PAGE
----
- New York John F. Kennedy
- New York LaGuardia
- Westchester County
TBFM has several arrival management tools. Ground Based Interval Management–Spacing (GIM-S) is an interface between TBFM and the En Route Automation Modernization platform. The tool calculates speed advisories so controllers can efficiently manage flow. Controllers can place each aircraft at the correct place and time to initiate a Standard Terminal Arrival with an Optimized Profile Descent (OPD) more than 100 nautical miles from arrival airports that support this navigation procedure. Aircraft on an OPD descend at near-idle speeds from cruise flight almost all the way to the airport. GIM-S boosts the use of these Performance Based Navigation arrival procedures.
GIM-S uses metering tools to "pre-condition" the arrival flow prior to the top of descent. This results in fewer course changes requested by controllers (also known as vectoring) and a reduction in the variation in flight times.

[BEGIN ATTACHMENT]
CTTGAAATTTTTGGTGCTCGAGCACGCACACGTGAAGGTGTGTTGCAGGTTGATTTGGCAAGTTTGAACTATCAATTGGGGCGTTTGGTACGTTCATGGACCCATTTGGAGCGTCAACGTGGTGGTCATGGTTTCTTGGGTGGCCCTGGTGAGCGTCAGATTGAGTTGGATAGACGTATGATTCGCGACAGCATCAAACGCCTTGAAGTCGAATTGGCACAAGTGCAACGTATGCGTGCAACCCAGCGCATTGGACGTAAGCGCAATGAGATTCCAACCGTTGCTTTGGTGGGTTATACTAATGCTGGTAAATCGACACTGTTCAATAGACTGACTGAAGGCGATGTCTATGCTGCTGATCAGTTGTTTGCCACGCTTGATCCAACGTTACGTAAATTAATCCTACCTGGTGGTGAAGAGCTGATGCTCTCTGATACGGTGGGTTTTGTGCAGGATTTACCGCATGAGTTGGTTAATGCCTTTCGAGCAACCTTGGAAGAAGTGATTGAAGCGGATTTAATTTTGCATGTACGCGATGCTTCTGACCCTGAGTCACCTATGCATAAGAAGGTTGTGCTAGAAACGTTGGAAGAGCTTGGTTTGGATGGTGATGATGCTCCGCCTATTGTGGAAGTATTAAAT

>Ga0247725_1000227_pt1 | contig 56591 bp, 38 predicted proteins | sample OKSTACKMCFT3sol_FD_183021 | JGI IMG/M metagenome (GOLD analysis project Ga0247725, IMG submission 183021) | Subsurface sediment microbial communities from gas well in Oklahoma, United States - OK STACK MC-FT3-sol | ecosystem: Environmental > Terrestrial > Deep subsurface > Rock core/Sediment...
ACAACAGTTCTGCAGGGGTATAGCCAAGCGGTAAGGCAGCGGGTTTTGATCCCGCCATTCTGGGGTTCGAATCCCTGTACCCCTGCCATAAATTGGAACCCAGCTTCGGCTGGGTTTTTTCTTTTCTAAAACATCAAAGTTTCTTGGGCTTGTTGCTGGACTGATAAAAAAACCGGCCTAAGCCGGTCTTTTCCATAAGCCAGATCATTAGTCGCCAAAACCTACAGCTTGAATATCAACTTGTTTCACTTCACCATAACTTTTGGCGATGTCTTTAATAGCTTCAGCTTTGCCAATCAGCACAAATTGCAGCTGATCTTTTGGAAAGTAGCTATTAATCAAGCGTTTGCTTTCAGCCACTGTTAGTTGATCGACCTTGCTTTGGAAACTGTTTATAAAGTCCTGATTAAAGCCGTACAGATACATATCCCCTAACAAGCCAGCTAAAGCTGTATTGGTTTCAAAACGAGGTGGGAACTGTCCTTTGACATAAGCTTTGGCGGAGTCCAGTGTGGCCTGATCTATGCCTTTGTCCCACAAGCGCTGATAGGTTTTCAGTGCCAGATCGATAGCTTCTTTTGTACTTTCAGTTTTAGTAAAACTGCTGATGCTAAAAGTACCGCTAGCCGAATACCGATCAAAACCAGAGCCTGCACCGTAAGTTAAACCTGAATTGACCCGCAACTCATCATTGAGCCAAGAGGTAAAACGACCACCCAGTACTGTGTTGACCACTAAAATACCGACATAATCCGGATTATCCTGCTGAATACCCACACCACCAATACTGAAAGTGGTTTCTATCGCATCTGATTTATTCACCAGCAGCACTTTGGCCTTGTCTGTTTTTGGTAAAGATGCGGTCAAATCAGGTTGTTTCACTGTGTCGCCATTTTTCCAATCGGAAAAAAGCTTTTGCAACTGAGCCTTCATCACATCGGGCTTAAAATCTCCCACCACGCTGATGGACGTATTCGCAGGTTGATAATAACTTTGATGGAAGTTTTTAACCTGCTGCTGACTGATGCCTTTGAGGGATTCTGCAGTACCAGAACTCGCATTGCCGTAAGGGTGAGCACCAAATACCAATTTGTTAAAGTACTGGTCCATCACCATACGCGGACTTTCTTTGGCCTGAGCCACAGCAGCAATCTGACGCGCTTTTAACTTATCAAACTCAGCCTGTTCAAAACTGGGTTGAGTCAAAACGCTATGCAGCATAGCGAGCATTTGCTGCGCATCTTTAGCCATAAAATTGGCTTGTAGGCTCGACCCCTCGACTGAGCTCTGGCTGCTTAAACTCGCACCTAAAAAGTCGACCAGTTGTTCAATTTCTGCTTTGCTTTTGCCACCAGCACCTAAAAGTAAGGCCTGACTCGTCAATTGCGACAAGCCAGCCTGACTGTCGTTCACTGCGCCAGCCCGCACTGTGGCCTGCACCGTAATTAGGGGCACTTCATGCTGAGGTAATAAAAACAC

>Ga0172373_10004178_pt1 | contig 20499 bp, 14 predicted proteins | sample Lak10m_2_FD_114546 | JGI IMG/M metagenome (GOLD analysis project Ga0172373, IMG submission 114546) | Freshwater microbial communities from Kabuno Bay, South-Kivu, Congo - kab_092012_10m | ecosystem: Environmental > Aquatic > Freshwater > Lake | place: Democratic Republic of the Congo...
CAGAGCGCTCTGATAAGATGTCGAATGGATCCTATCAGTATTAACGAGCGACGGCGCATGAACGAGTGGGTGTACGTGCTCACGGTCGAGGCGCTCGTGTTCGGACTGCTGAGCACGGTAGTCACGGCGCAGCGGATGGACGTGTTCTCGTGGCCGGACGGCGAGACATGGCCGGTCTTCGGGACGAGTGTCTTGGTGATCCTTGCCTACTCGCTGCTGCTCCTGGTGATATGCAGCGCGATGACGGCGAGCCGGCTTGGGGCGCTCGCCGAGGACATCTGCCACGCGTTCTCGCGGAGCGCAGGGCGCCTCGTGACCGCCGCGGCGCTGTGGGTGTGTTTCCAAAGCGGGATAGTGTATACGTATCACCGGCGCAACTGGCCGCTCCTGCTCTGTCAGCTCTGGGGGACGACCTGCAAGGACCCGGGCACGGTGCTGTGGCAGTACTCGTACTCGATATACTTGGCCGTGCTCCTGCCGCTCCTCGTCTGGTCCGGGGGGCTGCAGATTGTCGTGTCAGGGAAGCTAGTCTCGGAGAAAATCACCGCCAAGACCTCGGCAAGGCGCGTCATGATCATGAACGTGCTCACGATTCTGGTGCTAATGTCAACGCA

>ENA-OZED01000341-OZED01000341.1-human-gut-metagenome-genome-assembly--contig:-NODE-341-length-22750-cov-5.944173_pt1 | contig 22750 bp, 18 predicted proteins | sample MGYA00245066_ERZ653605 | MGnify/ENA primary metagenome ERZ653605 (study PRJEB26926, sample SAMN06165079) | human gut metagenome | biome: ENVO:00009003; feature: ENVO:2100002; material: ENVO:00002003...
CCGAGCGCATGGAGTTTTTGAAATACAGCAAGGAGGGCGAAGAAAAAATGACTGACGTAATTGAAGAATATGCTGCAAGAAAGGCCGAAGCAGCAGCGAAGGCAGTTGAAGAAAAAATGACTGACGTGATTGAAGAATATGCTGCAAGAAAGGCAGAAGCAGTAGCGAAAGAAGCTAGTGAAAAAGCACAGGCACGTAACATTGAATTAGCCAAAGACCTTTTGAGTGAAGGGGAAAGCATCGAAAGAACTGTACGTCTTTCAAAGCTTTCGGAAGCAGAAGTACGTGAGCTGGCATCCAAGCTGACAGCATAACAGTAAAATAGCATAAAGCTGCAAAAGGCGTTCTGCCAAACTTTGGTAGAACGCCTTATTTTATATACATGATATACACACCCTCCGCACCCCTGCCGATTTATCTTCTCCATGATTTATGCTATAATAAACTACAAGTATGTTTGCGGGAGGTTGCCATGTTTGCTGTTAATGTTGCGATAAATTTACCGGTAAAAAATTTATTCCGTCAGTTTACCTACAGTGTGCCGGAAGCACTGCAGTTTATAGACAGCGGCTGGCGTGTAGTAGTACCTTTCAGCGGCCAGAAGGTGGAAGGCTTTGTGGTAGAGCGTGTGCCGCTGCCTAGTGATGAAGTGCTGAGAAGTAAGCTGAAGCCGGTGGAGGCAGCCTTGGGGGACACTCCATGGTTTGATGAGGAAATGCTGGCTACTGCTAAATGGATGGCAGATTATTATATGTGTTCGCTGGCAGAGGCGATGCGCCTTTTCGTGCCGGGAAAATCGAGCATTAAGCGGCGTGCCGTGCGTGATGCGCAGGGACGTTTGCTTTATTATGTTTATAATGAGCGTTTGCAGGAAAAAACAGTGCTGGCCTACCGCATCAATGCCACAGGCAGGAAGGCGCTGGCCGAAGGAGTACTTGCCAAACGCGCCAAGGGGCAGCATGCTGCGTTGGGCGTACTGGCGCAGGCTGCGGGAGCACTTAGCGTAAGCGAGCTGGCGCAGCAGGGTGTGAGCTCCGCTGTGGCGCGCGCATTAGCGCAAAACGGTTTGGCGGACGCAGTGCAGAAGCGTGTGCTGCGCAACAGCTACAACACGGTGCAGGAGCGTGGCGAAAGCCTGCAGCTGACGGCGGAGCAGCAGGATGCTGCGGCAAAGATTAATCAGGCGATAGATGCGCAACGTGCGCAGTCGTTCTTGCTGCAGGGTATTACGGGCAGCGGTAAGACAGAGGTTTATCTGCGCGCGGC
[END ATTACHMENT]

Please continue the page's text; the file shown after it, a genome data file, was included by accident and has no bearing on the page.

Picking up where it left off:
Extended metering creates additional metering points over longer distances for the arrival stream. Meter points can be coupled to other meter points. Longer distances between meter points reduce timing accuracy, so multiple shorter distances between meter points improve predictions of aircraft arrival times. Delay can be allocated further upstream, prior to the top of descent, which can create a better opportunity for an OPD. Coupled scheduling is similar to extended metering but is tailored to shorter distances within a single en route center.
Speed advisories are a key function of GIM-S, helping to achieve scheduled time of arrival (STA) and reduced vectoring. TBFM provides speed advisories to En Route Automation Modernization controllers who transmit the information to pilots in order to meet targeted meter fix times.
The FAA implemented GIM-S for arrivals at Phoenix and adjacent center metering at the Denver En Route Center. Analysis at Phoenix showed that 80.1 percent of flights that accepted a speed advisory arrived within 30 seconds of the STA, compared to 57.4 percent of flights that declined an available speed advisory. Denver experienced a 6 percent increase in flights arriving within 1.5 minutes of the STA.
Terminal and Surface Flow Today